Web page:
• Medibank Private (MPL) +0.68% Understood to have acquired a 49% stake in East Sydney Private Hospital for $40m. There is speculation MPL is on the lookout for more acquisitions with small privately owned hospitals under pressure due to the conditions linked to COVID-19.
  • oOh!media (OML) +2.41% There are reports OML could hire former Chairman Michael Anderson as CEO.
  • Afterpay (APT) +2.42% Announce deals with Apple Pay and Google Pay. US retail stores, Forever21, Fresh, Skechers and Solstice Sunglasses are among some of the first stores to offer Afterpay this year.
  • Zip reports (Z1P) -6.68% Q4 revenue up 64% to $44.2m vs year ago. Merchants up 51% to 24.5K, customers up 60% to 2.1m, transaction volume up 62% to $570.7m over the same period.
  • Qube Holdings (QUB) +3.68% To sell Minto Properties to Charter Hall for $207m.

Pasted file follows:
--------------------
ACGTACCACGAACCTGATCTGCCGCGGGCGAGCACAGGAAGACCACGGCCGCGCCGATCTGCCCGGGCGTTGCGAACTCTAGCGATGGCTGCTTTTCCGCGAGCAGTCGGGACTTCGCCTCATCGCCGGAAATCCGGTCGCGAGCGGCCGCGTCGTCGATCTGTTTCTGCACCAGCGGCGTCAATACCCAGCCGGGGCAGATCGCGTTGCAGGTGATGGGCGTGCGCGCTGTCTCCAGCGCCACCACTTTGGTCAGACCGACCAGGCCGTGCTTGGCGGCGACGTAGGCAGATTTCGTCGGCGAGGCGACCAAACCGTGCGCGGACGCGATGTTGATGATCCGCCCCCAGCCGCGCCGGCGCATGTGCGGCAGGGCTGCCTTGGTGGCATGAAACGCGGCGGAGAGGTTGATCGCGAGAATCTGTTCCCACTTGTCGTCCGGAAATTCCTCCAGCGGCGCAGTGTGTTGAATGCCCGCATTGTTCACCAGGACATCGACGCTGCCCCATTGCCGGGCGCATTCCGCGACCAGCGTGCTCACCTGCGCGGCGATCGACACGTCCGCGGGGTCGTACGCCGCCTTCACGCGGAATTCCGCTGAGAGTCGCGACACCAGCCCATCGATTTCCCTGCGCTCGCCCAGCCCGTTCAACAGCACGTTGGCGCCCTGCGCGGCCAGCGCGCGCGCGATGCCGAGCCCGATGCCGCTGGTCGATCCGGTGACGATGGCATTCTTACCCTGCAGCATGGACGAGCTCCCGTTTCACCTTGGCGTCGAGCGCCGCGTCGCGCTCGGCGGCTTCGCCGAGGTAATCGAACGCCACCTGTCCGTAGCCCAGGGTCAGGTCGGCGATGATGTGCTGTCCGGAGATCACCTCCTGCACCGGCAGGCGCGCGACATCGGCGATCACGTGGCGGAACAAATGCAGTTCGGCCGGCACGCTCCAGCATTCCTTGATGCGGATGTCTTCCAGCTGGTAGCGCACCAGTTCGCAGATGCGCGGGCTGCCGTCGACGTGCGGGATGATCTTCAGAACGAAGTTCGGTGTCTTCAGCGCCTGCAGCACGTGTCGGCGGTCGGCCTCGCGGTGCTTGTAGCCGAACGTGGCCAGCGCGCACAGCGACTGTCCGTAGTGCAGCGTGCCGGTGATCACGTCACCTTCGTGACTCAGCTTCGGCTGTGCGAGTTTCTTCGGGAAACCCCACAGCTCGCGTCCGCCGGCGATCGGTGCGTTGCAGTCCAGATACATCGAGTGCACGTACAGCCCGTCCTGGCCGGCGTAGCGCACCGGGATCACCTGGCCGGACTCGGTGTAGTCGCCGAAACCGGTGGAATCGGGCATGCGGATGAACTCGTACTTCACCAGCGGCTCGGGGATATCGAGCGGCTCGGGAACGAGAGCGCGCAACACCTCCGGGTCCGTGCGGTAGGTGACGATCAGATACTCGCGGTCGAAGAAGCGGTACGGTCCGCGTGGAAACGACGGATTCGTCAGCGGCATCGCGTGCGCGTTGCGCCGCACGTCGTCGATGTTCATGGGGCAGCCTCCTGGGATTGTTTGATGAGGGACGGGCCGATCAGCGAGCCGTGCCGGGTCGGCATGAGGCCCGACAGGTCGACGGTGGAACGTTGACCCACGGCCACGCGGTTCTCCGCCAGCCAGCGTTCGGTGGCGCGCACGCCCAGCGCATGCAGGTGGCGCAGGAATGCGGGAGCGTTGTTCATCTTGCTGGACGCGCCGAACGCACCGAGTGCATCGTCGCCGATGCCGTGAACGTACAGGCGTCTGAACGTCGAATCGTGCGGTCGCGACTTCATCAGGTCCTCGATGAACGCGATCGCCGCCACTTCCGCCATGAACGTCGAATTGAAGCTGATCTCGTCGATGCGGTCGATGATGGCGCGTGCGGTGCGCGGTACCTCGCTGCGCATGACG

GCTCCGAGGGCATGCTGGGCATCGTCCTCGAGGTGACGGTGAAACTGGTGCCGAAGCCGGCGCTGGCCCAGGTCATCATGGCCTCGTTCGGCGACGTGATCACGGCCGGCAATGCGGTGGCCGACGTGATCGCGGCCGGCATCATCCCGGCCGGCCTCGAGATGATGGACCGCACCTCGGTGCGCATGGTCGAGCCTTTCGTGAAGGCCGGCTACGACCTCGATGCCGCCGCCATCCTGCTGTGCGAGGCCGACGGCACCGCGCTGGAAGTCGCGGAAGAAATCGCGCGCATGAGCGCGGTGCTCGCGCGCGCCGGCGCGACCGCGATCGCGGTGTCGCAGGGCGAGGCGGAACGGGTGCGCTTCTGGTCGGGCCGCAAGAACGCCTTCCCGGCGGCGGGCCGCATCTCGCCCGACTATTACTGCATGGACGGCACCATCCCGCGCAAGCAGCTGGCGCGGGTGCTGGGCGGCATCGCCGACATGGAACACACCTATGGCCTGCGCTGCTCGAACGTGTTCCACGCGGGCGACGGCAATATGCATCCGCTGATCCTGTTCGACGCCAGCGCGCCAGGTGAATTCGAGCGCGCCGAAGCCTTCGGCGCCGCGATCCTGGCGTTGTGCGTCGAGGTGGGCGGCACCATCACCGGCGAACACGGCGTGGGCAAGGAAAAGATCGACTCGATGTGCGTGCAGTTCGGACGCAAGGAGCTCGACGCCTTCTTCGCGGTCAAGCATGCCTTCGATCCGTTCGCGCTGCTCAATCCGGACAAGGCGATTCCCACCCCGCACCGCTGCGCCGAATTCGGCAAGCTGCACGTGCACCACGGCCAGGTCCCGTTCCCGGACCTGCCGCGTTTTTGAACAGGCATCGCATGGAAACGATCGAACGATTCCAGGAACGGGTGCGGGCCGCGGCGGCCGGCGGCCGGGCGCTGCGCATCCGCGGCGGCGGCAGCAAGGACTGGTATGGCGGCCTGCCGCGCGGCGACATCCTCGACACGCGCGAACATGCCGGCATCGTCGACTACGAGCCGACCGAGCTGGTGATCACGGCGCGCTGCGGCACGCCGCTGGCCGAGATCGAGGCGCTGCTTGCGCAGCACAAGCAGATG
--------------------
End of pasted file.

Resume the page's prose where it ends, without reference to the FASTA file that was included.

• Openpay Group (OPY) -11.82% Reports Q4 revenue up 45% to $4.5m vs year ago. Hardship requests returned to normalised levels. Active plans up 229%, active customers up 141% and active merchants 52% over the same period. UK active Customers up 95% from the end of March. Agreement with JD Sports is trading well above expectations. Net Bad Debts as a percentage of total transaction value TTV is less than 2.9% vs 4.7% in 3Q20.
  • Origin Energy (ORG) +1.57% Expects non-cash charges between $1.16-1.24bn in FY20 (post-tax) driven by revised commodity price assumptions. Energy market’s underlying EBITDA remains unchanged at $1.4-$1.5bn. Expects additional non-cash provision between $25-35m (post-tax) for bad and doubtful debts relating to customers’ ability to pay their energy bills.


  • Westpac-Melbourne Institute Index of Consumer Sentiment fell 6.1% to 87.9 in July from 93.7 in June. Sentiment was hit by the rise in cases over the last month and new restrictions in Melbourne. Confidence around the ability to contain the virus permanently has fallen. Job loss concerns have escalated sharply, the latest deterioration reflecting a reassessment of COVID disruptions and a slower reopening in July. Housing-related sentiment bucked the trend, improving slightly.